This morning I started my day the way I often do, my favorite way, with a fresh cup of coffee.
There was a time when coffee was considered a health deterrent. I’m glad things have done a complete 180 as far as that’s concerned.
Coffee’s good for me, and I can back that up with scientific studies.
In fact, a new study out of the Krembil Brain Institute has now shown that drinking the right type of coffee could help you stave off one of the most dreaded neurological diseases of our time — Parkinson’s disease.
Light roast, dark roast or decaffeinated dark roast — which is best?
The research team, headed by Dr. Donald Weaver, co-director of the Krembil Brain Institute, already knew that coffee consumption seemed to have some correlation to a decreased risk of developing Parkinson’s and even Alzheimer’s. But they didn’t know why.
“We wanted to investigate why that is — which compounds are involved and how they may impact age-related cognitive decline” said Dr. Weaver.
The team chose to investigate three different types of coffee — light roast, dark roast and decaffeinated dark roast.
And they found that whether the coffee is caffeinated or de-caffeinated makes no difference. What matters is how rich in a compound known as phenylindanes the coffee is.
According to Dr. Weaver, “Phenylindanes are unique in that they are the only compound investigated in the study that prevent — or rather, inhibit — both beta amyloid and tau, two protein fragments common in Alzheimer’s and Parkinson’s, from clumping.”
And since roasting leads to higher quantities of phenylindanes, this makes dark roasted coffee more protective than light roasted coffee.
These are incredibly important findings since Parkinson’s disease now affects about 1 million people in the United States alone and 10 million worldwide with the numbers growing every year.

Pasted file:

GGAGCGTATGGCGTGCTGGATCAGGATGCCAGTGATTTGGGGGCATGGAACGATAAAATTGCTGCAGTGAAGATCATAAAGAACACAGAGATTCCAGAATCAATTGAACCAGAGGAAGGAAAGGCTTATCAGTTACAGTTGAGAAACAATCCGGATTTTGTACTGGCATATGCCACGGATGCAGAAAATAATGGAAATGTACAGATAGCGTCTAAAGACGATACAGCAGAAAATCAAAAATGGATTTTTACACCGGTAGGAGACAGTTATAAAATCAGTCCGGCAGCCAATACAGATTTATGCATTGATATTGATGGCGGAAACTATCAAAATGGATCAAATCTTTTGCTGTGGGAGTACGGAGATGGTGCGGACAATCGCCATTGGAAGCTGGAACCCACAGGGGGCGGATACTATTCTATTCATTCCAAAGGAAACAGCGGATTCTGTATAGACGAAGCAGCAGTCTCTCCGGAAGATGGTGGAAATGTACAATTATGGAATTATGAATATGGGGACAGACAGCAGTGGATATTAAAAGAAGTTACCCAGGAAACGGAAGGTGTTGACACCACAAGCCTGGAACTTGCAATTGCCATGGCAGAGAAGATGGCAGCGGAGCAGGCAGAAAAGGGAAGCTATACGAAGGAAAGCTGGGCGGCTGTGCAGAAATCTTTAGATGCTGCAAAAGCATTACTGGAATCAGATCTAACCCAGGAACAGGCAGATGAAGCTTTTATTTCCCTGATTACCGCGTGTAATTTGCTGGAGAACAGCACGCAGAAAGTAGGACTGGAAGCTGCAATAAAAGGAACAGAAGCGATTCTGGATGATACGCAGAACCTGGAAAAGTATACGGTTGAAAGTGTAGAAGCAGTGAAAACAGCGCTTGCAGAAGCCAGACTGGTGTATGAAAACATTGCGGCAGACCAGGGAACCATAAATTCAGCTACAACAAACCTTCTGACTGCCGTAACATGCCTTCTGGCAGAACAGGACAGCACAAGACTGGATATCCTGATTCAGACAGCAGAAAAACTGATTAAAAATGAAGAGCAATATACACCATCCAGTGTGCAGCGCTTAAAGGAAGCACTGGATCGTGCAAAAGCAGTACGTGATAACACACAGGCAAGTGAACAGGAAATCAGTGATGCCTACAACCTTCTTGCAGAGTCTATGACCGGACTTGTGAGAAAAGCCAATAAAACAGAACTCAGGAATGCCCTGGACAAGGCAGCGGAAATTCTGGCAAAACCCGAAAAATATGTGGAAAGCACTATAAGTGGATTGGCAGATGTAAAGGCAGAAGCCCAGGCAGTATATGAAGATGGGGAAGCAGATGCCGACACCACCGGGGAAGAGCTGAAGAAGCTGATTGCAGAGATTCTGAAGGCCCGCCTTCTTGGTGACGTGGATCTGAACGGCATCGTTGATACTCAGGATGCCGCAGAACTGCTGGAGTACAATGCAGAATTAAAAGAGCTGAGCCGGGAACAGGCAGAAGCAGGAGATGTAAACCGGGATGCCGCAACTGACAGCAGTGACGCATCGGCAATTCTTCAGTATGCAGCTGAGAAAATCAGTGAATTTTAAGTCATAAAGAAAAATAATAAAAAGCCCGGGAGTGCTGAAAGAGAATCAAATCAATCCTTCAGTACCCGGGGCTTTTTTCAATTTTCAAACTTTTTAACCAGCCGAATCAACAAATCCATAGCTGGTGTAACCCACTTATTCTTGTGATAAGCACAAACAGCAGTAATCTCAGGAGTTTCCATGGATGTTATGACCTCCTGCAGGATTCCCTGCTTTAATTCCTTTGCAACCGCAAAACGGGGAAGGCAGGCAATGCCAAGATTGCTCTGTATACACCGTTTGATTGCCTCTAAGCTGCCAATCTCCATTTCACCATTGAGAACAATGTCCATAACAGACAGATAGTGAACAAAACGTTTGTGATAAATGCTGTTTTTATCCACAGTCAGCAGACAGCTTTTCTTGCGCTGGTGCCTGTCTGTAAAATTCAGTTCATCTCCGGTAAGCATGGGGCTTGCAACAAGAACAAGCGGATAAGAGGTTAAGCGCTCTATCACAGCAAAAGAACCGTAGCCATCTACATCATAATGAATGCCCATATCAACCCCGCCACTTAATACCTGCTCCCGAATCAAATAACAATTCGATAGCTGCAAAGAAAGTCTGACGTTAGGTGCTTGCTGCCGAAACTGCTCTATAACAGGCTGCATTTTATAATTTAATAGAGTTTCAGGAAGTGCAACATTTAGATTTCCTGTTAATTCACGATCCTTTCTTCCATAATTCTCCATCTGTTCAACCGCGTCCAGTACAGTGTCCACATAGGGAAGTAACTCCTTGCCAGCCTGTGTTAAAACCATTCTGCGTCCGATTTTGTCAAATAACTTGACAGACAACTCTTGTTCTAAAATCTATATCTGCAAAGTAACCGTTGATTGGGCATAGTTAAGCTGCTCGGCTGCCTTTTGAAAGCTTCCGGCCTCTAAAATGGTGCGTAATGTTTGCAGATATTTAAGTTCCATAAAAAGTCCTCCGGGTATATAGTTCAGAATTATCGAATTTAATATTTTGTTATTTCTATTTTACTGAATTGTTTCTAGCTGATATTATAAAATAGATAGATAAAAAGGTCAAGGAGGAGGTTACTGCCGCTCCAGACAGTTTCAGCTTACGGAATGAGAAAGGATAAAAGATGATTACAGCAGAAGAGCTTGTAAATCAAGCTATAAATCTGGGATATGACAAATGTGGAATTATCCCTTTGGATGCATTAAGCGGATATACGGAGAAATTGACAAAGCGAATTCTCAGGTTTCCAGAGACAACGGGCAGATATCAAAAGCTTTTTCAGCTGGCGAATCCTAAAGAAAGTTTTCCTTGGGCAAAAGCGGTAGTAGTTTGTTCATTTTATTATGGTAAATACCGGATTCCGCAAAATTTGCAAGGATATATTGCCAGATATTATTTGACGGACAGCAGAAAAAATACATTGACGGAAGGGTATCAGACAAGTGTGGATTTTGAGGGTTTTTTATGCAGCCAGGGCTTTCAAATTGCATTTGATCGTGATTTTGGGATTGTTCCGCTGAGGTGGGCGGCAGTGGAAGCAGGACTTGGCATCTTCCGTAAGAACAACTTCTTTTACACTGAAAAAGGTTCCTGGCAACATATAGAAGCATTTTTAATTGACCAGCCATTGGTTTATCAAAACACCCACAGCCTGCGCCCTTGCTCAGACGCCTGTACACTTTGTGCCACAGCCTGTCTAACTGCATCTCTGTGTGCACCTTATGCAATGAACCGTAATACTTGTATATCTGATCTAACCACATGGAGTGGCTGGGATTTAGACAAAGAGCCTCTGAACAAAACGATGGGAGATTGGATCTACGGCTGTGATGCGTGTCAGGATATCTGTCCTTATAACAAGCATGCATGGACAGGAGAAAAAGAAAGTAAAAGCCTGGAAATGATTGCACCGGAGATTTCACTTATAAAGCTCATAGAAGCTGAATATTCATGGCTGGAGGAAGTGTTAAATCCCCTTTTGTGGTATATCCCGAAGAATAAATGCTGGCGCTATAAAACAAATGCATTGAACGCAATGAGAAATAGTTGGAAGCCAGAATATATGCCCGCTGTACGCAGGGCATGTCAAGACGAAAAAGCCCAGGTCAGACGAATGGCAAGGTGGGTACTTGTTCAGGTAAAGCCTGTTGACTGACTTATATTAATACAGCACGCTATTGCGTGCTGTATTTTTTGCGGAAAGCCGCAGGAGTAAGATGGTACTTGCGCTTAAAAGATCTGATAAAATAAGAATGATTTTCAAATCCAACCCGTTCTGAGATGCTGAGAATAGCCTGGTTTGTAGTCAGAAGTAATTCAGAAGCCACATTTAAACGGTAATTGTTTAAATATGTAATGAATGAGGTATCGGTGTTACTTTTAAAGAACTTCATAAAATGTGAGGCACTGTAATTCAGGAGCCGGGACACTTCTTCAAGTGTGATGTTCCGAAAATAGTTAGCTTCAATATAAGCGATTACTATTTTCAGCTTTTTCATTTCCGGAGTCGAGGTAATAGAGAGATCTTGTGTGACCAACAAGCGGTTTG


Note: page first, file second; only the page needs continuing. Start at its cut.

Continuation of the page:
Even more incredible, the fact that it’s a natural compound instead of a synthetic drug with multiple side effects is a major advantage.
As Dr. Weaver put it, “Mother Nature is a much better chemist than we are, and Mother Nature is able to make these compounds. ”
The many health benefits of coffee
If you or someone you know are already battling Parkinson’s disease, dousing inflammation is key to managing many of the symptoms.
Coffee contains polyphenols and other anti-inflammatory compounds, so its benefits extend beyond the phenylindanes that occur with roasting.
But because decreasing inflammation in the body can be so beneficial for anyone with Parkinson’s, the goals should extend beyond a morning cup of coffee.
The best place to start is with diet…
#1 — Eat an anti-inflammatory diet
Foods like green leafy vegetables, olive oil, fatty fish and bone broth help to decrease the levels of inflammation in your body. On the other hand, if your diet consists of fast food, sugars and trans fats, your inflammation markers will continue to rise. To help control your inflammation and decrease your Parkinson’s symptoms, make at least 80 percent of your diet anti-inflammatory (but the more the better).
#2 — Add in a high-quality fish oil
Fish oil is an important anti-inflammatory you can’t afford to skip. In fact, it’s so powerful that it has been proven to be just as effective as nonsteroidal anti-inflammatories (NSAIDs) for treating pain. More specifically, I recommend krill oil. Krill contains the powerful antioxidant astaxanthin which helps it easily cross the blood-brain barrier to deliver DHA directly to your brain cells.